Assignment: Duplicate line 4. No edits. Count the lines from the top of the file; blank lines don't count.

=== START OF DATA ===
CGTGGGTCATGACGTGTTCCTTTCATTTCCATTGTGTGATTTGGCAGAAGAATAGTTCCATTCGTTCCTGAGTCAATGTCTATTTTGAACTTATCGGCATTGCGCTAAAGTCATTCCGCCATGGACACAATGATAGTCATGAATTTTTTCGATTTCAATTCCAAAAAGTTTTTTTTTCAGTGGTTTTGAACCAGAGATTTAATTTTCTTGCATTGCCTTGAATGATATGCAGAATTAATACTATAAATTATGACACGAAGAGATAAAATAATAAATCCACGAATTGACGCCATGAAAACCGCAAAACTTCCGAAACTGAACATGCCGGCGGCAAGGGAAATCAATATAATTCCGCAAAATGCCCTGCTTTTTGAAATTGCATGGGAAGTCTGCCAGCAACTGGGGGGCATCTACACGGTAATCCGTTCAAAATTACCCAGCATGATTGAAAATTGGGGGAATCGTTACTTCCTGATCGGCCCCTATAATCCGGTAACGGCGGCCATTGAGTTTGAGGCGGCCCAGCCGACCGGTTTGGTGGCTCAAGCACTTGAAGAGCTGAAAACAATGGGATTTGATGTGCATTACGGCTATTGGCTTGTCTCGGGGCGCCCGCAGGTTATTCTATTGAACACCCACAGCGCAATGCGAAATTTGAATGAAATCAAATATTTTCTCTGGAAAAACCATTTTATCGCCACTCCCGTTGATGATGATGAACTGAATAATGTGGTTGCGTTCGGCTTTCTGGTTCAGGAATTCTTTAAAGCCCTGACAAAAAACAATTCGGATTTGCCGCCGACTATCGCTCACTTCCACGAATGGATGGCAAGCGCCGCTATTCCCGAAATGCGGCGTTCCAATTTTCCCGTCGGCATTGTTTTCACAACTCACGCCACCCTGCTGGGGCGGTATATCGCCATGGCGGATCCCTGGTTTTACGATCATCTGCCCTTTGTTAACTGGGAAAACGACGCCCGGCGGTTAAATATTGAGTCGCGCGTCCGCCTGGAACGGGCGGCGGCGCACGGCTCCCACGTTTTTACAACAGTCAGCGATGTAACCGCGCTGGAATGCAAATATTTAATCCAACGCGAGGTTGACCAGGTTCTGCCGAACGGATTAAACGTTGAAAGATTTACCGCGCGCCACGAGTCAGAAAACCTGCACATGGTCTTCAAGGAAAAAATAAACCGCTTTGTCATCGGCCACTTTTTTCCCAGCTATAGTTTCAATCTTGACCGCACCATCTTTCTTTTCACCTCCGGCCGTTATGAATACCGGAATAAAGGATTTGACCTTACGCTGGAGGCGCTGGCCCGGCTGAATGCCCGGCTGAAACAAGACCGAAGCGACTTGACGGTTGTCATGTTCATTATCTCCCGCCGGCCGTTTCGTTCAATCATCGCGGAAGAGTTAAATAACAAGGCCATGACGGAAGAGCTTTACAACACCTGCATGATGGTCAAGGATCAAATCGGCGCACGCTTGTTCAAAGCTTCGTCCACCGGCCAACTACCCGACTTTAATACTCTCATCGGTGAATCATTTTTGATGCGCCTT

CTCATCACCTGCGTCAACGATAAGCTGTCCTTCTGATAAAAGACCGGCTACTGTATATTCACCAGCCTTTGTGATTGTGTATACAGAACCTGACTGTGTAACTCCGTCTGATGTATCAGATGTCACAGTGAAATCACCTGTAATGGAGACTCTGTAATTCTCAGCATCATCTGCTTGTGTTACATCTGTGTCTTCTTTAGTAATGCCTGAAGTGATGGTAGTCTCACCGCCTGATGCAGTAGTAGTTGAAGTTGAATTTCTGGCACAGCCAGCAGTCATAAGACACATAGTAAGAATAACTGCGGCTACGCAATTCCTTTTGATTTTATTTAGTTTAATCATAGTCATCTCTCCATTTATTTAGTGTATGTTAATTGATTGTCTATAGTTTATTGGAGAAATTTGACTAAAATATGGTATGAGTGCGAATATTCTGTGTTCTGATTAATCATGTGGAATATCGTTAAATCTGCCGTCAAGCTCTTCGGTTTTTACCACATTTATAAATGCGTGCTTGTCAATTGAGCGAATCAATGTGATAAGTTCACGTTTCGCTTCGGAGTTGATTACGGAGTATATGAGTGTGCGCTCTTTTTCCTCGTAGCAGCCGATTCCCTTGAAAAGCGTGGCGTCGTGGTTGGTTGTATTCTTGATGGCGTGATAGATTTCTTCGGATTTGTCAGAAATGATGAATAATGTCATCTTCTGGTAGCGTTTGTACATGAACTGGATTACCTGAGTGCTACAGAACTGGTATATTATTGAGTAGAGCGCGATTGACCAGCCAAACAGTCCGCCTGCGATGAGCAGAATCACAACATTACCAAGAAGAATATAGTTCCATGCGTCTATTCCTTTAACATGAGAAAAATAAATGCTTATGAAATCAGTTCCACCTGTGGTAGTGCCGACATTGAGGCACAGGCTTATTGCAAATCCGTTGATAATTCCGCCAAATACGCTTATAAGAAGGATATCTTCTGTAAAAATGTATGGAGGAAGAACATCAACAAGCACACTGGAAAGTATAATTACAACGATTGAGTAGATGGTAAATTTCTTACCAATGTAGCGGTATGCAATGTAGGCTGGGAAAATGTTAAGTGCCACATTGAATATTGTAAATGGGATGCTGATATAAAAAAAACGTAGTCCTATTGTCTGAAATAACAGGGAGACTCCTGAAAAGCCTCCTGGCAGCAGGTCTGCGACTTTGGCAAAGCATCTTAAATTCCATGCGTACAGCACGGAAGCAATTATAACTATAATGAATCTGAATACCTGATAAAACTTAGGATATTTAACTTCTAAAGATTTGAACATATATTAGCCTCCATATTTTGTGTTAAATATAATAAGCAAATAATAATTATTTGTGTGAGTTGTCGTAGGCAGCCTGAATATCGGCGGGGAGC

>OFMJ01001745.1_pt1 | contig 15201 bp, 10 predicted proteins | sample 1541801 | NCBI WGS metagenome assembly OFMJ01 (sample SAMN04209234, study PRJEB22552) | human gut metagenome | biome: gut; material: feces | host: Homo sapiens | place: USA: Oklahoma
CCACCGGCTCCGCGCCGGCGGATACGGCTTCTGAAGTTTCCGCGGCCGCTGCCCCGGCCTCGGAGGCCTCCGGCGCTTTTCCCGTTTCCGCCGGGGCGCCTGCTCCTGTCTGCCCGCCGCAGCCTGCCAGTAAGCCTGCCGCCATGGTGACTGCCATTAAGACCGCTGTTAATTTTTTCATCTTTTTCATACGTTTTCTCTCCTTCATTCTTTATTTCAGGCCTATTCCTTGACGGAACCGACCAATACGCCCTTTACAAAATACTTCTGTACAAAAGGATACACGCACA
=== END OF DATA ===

CCACCGGCTCCGCGCCGGCGGATACGGCTTCTGAAGTTTCCGCGGCCGCTGCCCCGGCCTCGGAGGCCTCCGGCGCTTTTCCCGTTTCCGCCGGGGCGCCTGCTCCTGTCTGCCCGCCGCAGCCTGCCAGTAAGCCTGCCGCCATGGTGACTGCCATTAAGACCGCTGTTAATTTTTTCATCTTTTTCATACGTTTTCTCTCCTTCATTCTTTATTTCAGGCCTATTCCTTGACGGAACCGACCAATACGCCCTTTACAAAATACTTCTGTACAAAAGGATACACGCACA